Consumer Reports is warning about the latest computer-related rip-offs, including unbelievable coupons and iPad contests. Here's how to protect yourself.
There were nearly 1.27 million complaints to the Federal Trade Commission in 2011 about identity theft or fraud. In 2001, the number was only 223,000.
While the number of consumers using the Web have undoubtedly increased, another factor could be that technology is making it easier to commit (and report) rip-offs.
In the latest issue of Consumer Reports, the magazine warns about some recent popular online scams that can steal your money, identity, or damage your computer. Here are four they mentioned, along with our advice on avoiding them…
1. Fake over-priced virus removal
Consumer Reports calls this the “We’ll remove the virus we found for $100” scam, and it’s actually low-tech pretending to be high-tech. Here’s how it works: A “tech support” member supposedly from a reputable company calls you to warn their gee-whiz-amazing super security system “remotely detected” bad software on your computer.
In the best case, they want you to pay $100-plus to remove it – but you laugh and hang up. In the worst case, you not only fork over the money, but the scammer installs fake virus protection that creates more problems for them to “solve” later, or they simply steal your account passwords.
Solution: If somebody is remotely guarding your computer – like your company’s IT team – you already know about it. Don’t trust anybody else who claims to know what’s going on with your computer without seeing it. Instead, just get protection on your own. But don’t waste money on antivirus software – free options like Microsoft Security Essentials work great as long as you keep them up to date.
2. Hot electronics at crazy-low prices
Consumer Reports dubs this one the “You could win an iPad. Start bidding!” scam. As they describe it, “a pop-up ad on your computer invites you to bid on an iPad, laptop PC, or wide-screen TV, but you must include your cell-phone number to play.”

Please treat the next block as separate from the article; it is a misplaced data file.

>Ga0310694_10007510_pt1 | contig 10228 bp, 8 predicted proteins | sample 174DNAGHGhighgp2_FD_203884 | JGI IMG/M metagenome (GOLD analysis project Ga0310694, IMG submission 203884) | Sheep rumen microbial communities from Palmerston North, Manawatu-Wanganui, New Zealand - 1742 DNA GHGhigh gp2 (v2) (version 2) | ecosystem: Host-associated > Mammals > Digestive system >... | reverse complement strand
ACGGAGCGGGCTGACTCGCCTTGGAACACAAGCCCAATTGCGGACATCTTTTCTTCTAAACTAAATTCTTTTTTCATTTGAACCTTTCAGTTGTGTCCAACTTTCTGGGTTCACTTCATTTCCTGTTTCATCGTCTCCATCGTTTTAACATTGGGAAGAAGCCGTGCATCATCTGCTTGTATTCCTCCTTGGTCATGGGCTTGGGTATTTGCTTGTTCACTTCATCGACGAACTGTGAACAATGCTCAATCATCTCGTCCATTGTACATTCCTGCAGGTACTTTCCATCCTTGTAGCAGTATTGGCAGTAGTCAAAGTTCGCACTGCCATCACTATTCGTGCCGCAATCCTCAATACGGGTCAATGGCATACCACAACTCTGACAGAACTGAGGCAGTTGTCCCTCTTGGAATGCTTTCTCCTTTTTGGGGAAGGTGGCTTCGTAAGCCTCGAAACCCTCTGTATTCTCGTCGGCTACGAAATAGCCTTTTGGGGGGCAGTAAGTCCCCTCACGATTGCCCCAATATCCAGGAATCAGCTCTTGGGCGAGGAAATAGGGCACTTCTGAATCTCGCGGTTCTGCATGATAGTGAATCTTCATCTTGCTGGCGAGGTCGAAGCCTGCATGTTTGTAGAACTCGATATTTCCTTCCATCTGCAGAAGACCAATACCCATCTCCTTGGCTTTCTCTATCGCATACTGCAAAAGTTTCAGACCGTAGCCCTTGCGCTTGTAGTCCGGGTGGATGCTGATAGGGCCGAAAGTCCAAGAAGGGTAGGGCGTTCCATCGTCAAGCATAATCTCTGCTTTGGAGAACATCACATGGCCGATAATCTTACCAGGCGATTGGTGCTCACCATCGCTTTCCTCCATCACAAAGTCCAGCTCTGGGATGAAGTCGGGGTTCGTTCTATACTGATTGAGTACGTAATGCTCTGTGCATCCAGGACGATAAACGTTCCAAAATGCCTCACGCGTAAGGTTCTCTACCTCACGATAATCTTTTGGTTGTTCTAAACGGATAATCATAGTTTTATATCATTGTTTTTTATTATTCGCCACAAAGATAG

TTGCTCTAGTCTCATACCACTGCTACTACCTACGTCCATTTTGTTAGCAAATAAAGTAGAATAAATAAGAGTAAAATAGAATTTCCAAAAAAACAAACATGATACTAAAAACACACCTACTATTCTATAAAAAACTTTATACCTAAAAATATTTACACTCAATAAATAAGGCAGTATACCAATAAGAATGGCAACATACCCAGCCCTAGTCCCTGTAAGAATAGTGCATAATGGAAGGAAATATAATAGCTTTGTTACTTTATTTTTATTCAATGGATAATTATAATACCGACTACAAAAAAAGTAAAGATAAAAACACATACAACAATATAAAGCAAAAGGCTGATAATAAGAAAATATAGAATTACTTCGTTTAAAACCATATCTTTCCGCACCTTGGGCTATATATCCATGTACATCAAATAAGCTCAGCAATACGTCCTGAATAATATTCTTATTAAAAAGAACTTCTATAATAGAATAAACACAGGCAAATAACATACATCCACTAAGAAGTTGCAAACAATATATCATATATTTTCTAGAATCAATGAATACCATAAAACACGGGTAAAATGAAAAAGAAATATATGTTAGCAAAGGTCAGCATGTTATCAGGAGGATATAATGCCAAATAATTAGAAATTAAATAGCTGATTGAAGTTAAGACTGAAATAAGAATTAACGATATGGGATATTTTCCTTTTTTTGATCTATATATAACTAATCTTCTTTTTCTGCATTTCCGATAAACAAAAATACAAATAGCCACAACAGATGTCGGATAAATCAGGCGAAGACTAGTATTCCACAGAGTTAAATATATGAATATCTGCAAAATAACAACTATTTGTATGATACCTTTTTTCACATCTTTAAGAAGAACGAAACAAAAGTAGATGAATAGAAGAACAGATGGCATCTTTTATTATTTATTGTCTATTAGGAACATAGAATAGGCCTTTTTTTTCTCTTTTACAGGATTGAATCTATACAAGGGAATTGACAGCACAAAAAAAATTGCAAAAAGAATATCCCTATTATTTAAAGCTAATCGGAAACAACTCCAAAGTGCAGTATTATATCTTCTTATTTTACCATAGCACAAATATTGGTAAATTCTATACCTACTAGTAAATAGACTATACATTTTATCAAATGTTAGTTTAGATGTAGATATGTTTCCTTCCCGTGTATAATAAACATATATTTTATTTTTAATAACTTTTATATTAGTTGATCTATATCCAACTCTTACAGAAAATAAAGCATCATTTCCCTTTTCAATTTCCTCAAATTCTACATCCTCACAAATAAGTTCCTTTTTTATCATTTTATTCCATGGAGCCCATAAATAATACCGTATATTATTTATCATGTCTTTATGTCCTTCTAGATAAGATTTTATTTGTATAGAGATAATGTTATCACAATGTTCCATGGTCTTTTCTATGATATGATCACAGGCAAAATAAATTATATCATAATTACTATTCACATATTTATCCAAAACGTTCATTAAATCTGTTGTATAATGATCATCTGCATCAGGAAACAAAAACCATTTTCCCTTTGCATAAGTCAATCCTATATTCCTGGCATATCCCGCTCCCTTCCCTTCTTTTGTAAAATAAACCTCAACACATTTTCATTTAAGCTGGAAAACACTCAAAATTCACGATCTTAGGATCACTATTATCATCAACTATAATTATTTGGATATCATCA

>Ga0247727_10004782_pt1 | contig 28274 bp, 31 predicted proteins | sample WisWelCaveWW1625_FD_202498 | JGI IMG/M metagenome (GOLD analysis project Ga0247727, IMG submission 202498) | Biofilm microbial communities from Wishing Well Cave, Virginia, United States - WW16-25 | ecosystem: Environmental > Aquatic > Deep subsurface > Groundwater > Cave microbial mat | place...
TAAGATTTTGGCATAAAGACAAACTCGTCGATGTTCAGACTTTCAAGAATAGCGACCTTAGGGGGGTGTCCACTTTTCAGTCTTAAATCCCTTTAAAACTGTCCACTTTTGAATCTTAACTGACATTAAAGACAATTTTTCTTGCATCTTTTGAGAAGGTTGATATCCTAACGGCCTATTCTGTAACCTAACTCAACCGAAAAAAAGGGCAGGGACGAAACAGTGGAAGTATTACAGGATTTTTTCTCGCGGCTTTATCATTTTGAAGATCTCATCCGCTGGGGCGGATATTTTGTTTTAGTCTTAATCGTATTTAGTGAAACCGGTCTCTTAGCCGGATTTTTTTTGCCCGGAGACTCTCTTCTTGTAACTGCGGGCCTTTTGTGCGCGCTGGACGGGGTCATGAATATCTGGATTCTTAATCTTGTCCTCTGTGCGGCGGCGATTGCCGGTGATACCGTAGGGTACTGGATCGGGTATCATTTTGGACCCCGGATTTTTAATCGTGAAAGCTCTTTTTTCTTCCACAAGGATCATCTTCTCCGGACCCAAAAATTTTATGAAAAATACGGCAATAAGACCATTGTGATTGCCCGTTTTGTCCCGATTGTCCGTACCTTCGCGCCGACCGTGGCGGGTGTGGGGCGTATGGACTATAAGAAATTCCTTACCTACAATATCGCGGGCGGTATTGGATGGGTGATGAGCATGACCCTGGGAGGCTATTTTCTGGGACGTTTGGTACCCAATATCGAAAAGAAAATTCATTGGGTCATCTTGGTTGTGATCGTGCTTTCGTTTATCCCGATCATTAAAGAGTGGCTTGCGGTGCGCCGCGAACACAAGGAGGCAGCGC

Here’s how it works: When you put in your cell phone number to “play” for a new tech toy, you get a text message announcing you’ll be charged a monthly subscription to something you didn’t agree to. It’s tacked onto your cell phone bill: cramming a rip-off charge in with legitimate ones, where you might not notice it.
Solution: Don’t be too eager to give out your cell phone number, and pay close attention to your monthly phone statement. And if you see an offer that’s too good to be true, take a few seconds to research it.
3. Best coupons ever
CR’s name: “Buy a gourmet dog-food coupon worth $61 — for just $16.” The game: You get a message directing you to high-value coupons on expensive products. But they’re not on the manufacturer’s website – you’ll have to jump through hoops (take surveys, give personal information, risk viruses) to access them. And they’re fake, anyway.
Solution: CR’s advice in its entirety: “Avoid such coupons.” Easy enough, but here’s a list of fake coupons maintained by the Coupon Information Corporation, and we go into more depth on fake coupons in Bad Couponing: 9 Tips to Avoid It.
4. Social media thrills
CR refers to this type of scam as “OMG. Now you really can see who views your Facebook profile!!!” because it usually baits you with the promise of forbidden knowledge – leaked government files, celebrity sex tapes, unbelievable scientific claims, the whole nine yards. We call it the viral video scam in 7 Top Scams and How to Avoid Them, but it’s not always a video.
It’s a lot like those banner ads that read, “Plastic Surgeons Hate Her!!” or “Lose 30 pounds with this one weird tip,” except they’re disguised as a link, often from a seemingly credible source – your friends, who’ve already been fooled. Once you click, you open yourself up to the same risks from scam No. 3 (plus public embarrassment).
Solution: Just because a “friend” sends you a link doesn’t mean you should trust it, especially if it sounds suspicious. Before clicking, independently verify the existence of the thing on offer by opening a new window and going to the website of the company that claims to be offering it or do a search for it. You can also right-click the link and copy its address, then paste it somewhere else without actually visiting the page, to see where it leads.
The bottom line
All these schemes have something in common: They rely on you getting excited or scared, and immediately agreeing to something without understanding it. Keep calm and always investigate anything that sounds too good to be true. If it’s real, hesitation won’t cost you anything. But a scam could cost you a lot.